Accordingly, on March 15, 2013, Cheikes filed, amongst other complaints in other courts against other parties to the transaction, a complaint in Orange County Superior Court against Wlodarczyk for breach of contract, conversion, fraud, and negligence, No. 30-2013-00637770-CU-BC-CJC. (Id. at 7-16.) In that case, the parties entered into a settlement agreement and a stipulated judgment (“the Stipulated Judgment”). (Id. at 22- 36.) Wlodarczyk defaulted on his settlement payments two months later, leading Cheikes to file an ex parte application asking the state court for a judgment pursuant to California Code of Civil Procedure § 664.6 (“CCP § 664.6”). (Id. at 44-47.) The state court, on December 3, 2014, entered judgment in favor of Cheikes and against all Wlodarczyk and his company, Creative Financial Resources, LLC, jointly and severally, in the amount of $200, 000. (Id. at 49-50.)

         Cheikes agreed to postpone enforcement of the Stipulated Judgment in exchange for Wlodarczyk paying $300, 000 rather than $200, 000. (Id. at 39-42.) Wlodarczyk paid Cheikes $17, 500 between February 2015 and May 2016. (Doc. No. 7-3 at 29-38.) Cheikes then brought involuntary Chapter 8 bankruptcy petitions against Wlodarczyk and Creative Financial Resources. (Bankr. S.D. Cal. Nos. 16-06326-CL7; 16-06328-CL7.) Wlodarczyk represented to the bankruptcy court that he was paying his debts in the normal course, so the bankruptcy court dismissed the petitions. (Doc. No. 7-9 at 7.)

         On March 22, 2017, Wlodarczyk filed for Chapter 7 bankruptcy in the Bankruptcy Court for the Southern of District of California, Bankruptcy No. 17-01567-LA7, disclosing a $210, 000 debt to Cheikes. (Id.) On June 16, 2017, Cheikes filed an adversary complaint for nondischargeability of Wlodarczyk's debt, Adversary Proceeding No. 17-90123-CL. (Doc. No. 10-1 at 55-67.) Cheikes filed a motion for partial summary judgment arguing that the Stipulated Judgment should be given issue preclusive effect and that Wlodarczyk's debt was not dischargeable as a matter of law pursuant to 11 U.S.C. § 523(a)(2)(A). (Id. at 108-37.) After consideration, the bankruptcy court denied the motion, concluding that issue preclusion did not apply and factual disputes remained as to Appellant's § 523(a)(2)(A) claim. (Id. at 139-49.) The case proceeded to a bench trial, after which the bankruptcy court ordered judgment in favor of Appellee on December 8, 2018, reaffirming that issue preclusion does not apply and concluding that Appellant failed to prove the elements of his § 523(a)(2)(A) nondischargeability claim. (Doc. No. 7-9 at 3- 26.)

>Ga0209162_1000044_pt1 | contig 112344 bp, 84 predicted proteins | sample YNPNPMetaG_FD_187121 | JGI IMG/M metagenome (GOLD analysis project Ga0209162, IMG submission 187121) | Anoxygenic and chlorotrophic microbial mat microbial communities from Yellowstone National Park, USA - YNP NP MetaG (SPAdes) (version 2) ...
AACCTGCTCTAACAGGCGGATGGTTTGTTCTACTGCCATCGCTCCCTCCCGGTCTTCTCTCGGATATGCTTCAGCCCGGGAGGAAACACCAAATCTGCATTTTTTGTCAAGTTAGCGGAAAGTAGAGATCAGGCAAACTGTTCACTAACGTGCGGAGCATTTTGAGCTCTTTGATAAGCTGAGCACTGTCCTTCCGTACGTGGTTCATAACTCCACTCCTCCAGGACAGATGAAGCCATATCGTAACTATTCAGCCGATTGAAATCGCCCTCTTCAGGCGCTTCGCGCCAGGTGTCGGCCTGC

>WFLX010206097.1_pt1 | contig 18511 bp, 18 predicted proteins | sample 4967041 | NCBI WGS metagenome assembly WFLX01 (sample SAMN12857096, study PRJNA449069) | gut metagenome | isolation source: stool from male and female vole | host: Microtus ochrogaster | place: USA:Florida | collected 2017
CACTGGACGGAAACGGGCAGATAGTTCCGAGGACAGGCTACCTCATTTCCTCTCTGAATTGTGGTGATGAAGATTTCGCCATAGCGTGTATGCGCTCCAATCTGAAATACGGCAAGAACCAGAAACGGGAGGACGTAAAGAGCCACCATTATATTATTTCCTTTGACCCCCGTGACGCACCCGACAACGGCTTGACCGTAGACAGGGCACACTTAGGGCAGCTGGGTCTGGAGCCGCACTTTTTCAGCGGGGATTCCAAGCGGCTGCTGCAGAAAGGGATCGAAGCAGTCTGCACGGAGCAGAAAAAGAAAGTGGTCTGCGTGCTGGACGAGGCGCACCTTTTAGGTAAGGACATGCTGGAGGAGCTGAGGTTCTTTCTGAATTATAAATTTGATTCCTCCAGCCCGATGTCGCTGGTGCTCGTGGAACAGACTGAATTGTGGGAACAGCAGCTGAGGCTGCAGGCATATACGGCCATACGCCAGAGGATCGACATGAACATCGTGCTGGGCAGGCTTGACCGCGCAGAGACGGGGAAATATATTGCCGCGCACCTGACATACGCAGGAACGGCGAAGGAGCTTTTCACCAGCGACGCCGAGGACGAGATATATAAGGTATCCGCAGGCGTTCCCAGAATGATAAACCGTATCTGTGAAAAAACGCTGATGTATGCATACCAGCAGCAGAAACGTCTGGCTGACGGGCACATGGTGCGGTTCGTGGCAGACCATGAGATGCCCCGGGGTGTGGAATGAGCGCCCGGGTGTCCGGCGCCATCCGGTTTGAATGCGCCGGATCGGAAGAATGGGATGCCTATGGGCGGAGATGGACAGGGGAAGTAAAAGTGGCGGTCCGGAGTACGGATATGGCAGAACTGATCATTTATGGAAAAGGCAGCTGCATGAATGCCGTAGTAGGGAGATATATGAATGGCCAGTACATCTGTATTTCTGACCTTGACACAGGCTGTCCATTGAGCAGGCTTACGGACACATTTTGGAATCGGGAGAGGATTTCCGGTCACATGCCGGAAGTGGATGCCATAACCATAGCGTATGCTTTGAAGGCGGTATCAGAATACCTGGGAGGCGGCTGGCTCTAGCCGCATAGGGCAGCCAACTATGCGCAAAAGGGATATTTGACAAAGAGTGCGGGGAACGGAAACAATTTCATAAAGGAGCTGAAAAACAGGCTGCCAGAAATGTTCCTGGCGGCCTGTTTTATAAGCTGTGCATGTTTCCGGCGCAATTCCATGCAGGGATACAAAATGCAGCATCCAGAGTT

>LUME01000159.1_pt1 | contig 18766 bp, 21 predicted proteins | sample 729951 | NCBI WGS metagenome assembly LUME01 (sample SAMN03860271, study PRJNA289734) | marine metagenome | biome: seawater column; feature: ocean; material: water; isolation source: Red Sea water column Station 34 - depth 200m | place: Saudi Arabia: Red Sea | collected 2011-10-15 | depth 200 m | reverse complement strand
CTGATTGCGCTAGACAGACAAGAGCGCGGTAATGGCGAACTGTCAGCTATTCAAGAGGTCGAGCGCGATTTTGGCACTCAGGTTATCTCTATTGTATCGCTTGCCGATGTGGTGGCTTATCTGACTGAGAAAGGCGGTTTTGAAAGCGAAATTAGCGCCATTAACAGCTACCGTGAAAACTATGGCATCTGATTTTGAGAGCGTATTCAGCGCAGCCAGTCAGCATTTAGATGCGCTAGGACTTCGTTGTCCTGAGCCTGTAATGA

DISCUSSION

         I. Legal Standard

         A district court reviews a bankruptcy judge's decision by applying the same standard of review used by circuit courts when reviewing district court decisions. See In re Greene, 583 F.3d 614, 618 (9th Cir. 2009); In re Baroff, 105 F.3d 439, 441 (9th Cir. 1997). “The bankruptcy court's findings of fact are reviewed for clear error, while its conclusions of law are reviewed de novo.” In re JTS Corp., 617 F.3d 1102, 1109 (9th Cir. 2010) (quotation marks omitted). The district court must accept the bankruptcy court's factual findings “unless these findings leave the definite and firm conviction that a mistake has been committed by the bankruptcy judge.” In re Straightline Investments, Inc., 525 F.3d 870, 876 (9th Cir. 2008). “Mixed questions of law and fact are reviewed de novo.” In re JTS, 617 F.3d at 1109. A mixed question of law and fact occurs when the facts are established, the rule of law is undisputed, and the issue is whether the facts satisfy the legal rule. See In re Bammer, 131 F.3d 788, 792 (9th Cir. 1997). When sitting as an appellate court in bankruptcy, the district court need not adopt the bankruptcy court's rationale and may affirm on any basis supported by the record. See In re Frontier Properties, Inc., 979 F.2d 1358, 1364 (9th Cir. 1992).

         II. ...